Learn to Say No:

While it might be tempting to say yes to every holiday offer, whether it is from a sense of excitement or guilt, it is essential to remember you can say no. Practice setting boundaries by politely declining invitations or commitments that may overwhelm you. If you want to get together with the person, but the timing isn’t right, tell them you would love to schedule a time after the holidays once things have settled down.

Communicate Expectations:

It may feel slightly uncomfortable, but it is important to have open discussions with family and friends regarding holiday expectations to help ensure everyone’s perspectives are aligned. This helps clear up misunderstandings and prevents unspoken expectations that one is expected to live up to.

Ways to reduce holiday anxiety:

Reevaluate Expectations:

Take a breath and focus on the holidays’ essence. Adjust unrealistic expectations and focus on what truly matters rather than a cultivated idea of perfection.

Delegate Responsibilities:

Share tasks and responsibilities with friends and family members. Distributing the workload and speaking up when you need help can elevate some of the pressure. Remember, don’t assume people know when you are struggling; communication is key. Asking for help and voicing your concerns can prevent one from feeling overwhelmed and resentful.

Mindful Reflection:

Engage in mindful activities, reflecting on your feelings, acknowledging anxiety triggers, and utilizing tools to help manage stress. Journaling, meditating, and walking are great ways to take a moment for yourself, reflect, and alleviate anxiety.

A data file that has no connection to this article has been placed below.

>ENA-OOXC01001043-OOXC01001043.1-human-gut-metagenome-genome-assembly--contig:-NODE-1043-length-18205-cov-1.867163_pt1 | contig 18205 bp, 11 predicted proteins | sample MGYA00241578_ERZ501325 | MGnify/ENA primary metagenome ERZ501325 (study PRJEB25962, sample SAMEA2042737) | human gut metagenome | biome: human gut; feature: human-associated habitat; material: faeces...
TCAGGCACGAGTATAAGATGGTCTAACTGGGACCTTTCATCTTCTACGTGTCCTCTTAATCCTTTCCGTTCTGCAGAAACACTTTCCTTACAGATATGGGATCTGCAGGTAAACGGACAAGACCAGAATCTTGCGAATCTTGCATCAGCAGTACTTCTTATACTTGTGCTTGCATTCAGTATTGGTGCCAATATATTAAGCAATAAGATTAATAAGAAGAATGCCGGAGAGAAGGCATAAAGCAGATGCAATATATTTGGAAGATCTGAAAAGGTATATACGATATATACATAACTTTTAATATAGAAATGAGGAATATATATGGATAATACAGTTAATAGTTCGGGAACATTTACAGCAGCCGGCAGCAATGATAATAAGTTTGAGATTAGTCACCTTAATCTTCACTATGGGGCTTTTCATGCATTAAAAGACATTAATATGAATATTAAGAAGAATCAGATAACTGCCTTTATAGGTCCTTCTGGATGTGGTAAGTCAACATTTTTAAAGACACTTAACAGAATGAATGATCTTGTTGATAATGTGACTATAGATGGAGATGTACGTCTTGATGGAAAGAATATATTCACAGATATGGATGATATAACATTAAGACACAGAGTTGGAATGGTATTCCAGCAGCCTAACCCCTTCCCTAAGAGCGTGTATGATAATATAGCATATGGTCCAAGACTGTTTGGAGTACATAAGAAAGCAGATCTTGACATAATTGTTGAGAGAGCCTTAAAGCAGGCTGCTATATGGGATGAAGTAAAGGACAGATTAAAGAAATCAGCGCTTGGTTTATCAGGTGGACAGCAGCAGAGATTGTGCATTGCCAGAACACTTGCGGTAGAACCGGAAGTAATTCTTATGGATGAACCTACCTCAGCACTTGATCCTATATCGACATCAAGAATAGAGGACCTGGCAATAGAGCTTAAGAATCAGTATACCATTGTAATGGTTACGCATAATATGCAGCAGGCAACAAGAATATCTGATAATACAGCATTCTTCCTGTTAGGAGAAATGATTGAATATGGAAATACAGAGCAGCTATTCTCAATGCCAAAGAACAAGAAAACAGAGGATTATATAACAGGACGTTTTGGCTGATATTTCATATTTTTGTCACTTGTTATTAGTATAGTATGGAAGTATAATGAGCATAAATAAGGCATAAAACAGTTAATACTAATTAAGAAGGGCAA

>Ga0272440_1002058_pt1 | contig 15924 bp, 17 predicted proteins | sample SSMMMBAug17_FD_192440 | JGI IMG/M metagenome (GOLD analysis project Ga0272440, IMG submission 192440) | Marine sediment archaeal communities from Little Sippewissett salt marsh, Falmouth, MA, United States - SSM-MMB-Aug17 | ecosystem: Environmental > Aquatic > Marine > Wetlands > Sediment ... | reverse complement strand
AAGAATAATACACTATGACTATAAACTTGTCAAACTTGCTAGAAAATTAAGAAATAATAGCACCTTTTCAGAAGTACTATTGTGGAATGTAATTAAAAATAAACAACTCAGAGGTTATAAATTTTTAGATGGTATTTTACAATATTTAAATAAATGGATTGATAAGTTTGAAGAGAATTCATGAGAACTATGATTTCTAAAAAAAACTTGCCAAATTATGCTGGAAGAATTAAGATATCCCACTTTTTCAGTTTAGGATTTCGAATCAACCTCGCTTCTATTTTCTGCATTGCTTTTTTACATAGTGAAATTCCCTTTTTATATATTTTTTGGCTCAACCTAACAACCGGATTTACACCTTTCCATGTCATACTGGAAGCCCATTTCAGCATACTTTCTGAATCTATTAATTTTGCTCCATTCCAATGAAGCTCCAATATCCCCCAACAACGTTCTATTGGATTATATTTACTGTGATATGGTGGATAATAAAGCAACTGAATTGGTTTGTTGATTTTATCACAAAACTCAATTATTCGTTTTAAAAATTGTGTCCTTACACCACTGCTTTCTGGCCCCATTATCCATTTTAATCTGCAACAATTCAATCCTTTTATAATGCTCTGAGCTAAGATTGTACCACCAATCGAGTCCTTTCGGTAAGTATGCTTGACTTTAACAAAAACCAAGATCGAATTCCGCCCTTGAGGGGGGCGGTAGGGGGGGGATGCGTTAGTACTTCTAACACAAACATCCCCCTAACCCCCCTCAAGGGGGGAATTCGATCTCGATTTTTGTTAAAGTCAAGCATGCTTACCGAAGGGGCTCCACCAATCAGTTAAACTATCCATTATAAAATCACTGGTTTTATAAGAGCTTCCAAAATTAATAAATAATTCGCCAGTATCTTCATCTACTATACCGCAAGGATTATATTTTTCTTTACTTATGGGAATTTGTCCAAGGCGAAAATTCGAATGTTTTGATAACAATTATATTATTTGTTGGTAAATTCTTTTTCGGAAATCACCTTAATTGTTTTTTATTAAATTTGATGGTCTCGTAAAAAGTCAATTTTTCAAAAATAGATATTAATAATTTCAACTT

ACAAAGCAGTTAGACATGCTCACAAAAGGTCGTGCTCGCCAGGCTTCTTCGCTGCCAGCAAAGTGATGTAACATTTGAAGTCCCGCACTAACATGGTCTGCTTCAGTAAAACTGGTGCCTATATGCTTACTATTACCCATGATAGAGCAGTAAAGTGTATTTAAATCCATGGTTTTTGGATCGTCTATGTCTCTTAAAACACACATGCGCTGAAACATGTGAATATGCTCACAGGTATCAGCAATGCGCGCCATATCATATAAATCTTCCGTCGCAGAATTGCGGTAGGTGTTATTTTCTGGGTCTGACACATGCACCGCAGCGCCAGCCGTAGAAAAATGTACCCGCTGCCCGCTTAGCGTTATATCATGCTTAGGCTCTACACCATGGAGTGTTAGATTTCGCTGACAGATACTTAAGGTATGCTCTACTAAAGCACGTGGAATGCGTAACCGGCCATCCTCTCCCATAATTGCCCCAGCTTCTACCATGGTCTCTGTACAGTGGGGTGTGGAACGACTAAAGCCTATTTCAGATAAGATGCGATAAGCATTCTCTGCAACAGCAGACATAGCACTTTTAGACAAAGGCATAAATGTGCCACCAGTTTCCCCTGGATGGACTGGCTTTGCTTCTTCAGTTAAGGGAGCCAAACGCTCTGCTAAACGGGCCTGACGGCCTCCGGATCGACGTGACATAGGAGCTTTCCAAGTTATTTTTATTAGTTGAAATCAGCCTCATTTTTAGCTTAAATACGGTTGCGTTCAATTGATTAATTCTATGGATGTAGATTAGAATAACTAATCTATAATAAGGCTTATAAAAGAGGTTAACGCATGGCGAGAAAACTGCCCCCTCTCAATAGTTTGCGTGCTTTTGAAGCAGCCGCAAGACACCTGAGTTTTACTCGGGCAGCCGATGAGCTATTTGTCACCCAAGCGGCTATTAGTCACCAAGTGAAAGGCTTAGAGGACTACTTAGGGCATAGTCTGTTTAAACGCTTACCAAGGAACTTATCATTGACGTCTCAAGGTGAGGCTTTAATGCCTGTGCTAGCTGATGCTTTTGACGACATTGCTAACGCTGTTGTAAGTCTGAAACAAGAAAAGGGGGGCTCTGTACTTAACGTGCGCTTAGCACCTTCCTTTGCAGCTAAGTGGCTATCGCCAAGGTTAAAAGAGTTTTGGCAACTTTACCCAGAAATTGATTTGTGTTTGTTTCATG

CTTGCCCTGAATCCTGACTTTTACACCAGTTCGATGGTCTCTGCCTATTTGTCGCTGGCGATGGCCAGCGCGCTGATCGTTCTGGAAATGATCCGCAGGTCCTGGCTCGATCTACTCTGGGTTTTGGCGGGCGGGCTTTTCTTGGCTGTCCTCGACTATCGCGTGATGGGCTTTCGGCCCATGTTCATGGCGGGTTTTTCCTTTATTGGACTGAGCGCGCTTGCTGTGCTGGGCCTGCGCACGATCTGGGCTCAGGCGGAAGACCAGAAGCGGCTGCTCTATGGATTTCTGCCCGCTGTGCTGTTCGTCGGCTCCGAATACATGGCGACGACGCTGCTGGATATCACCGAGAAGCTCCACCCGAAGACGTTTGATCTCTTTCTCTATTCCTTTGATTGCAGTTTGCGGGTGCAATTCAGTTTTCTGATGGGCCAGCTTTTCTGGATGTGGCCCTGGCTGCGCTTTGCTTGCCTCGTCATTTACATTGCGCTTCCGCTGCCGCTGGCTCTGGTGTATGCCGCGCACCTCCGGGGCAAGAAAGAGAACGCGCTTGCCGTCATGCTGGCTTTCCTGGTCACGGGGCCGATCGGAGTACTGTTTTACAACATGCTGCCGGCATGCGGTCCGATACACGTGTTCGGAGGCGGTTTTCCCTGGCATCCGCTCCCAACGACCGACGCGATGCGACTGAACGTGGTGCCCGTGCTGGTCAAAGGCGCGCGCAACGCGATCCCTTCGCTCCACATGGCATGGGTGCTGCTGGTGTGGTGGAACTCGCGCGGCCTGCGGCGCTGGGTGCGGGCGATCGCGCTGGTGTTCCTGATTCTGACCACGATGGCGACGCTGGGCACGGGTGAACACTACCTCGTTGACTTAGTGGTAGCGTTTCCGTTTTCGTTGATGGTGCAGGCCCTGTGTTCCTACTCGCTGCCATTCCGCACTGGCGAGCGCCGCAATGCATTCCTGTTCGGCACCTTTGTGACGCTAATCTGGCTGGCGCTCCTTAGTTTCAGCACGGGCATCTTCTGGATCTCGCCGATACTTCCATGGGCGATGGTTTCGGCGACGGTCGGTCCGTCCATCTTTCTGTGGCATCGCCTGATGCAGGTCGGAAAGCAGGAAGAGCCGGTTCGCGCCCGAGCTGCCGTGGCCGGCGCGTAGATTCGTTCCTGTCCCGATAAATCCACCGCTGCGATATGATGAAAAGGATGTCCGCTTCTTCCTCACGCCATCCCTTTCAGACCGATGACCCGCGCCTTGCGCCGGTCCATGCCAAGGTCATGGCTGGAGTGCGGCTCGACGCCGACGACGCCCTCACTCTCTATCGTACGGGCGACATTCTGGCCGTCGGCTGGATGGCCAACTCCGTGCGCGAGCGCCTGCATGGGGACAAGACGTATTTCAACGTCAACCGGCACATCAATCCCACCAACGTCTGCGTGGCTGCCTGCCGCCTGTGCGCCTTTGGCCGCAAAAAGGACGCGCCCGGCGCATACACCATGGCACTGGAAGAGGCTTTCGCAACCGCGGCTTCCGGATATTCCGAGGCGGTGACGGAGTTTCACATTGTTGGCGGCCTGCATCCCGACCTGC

Seek Support:

You are not alone. If things start to feel overwhelming, consider contacting a friend or therapist for support to provide a safe space to discuss and process your feelings.

How to make the holidays more peaceful and less stressful:

Embrace Simplicity:

Consider simplifying holiday traditions and focusing on meaningful experiences rather than an abundance of activities.

Prioritize Connection:

Prioritize quality time with loved ones over materialistic aspects. Foster genuine connections with those you care about. These are the moments and memories that truly matter.

Create Boundaries:

Establish and communicate clear boundaries with family and friends to minimize potential stressors.

Practice Gratitude:

Cultivate gratitude by reflecting on positive aspects of the holiday season, fostering a more positive mindset.

Incorporating these strategies can contribute to a more serene and enjoyable holiday experience. Remember, the holidays are an opportunity for connection, reflection, and joy. By navigating potential stressors with intentionality and self-awareness, you can create a season that aligns with your values and promotes overall well-being.

© Copyright 2023 GoodTherapy.org. All rights reserved.

The preceding article was solely written by the author named above. Any views and opinions expressed are not necessarily shared by GoodTherapy.org. Questions or concerns about the preceding article can be directed to the author or posted as a comment below.

Leave a Comment

By commenting you acknowledge acceptance of GoodTherapy.org's Terms and Conditions of Use.

* Indicates required field.

GoodTherapy uses cookies to personalize content and ads to provide better services for our users and to analyze our traffic. By continuing to use this site you consent to our cookies.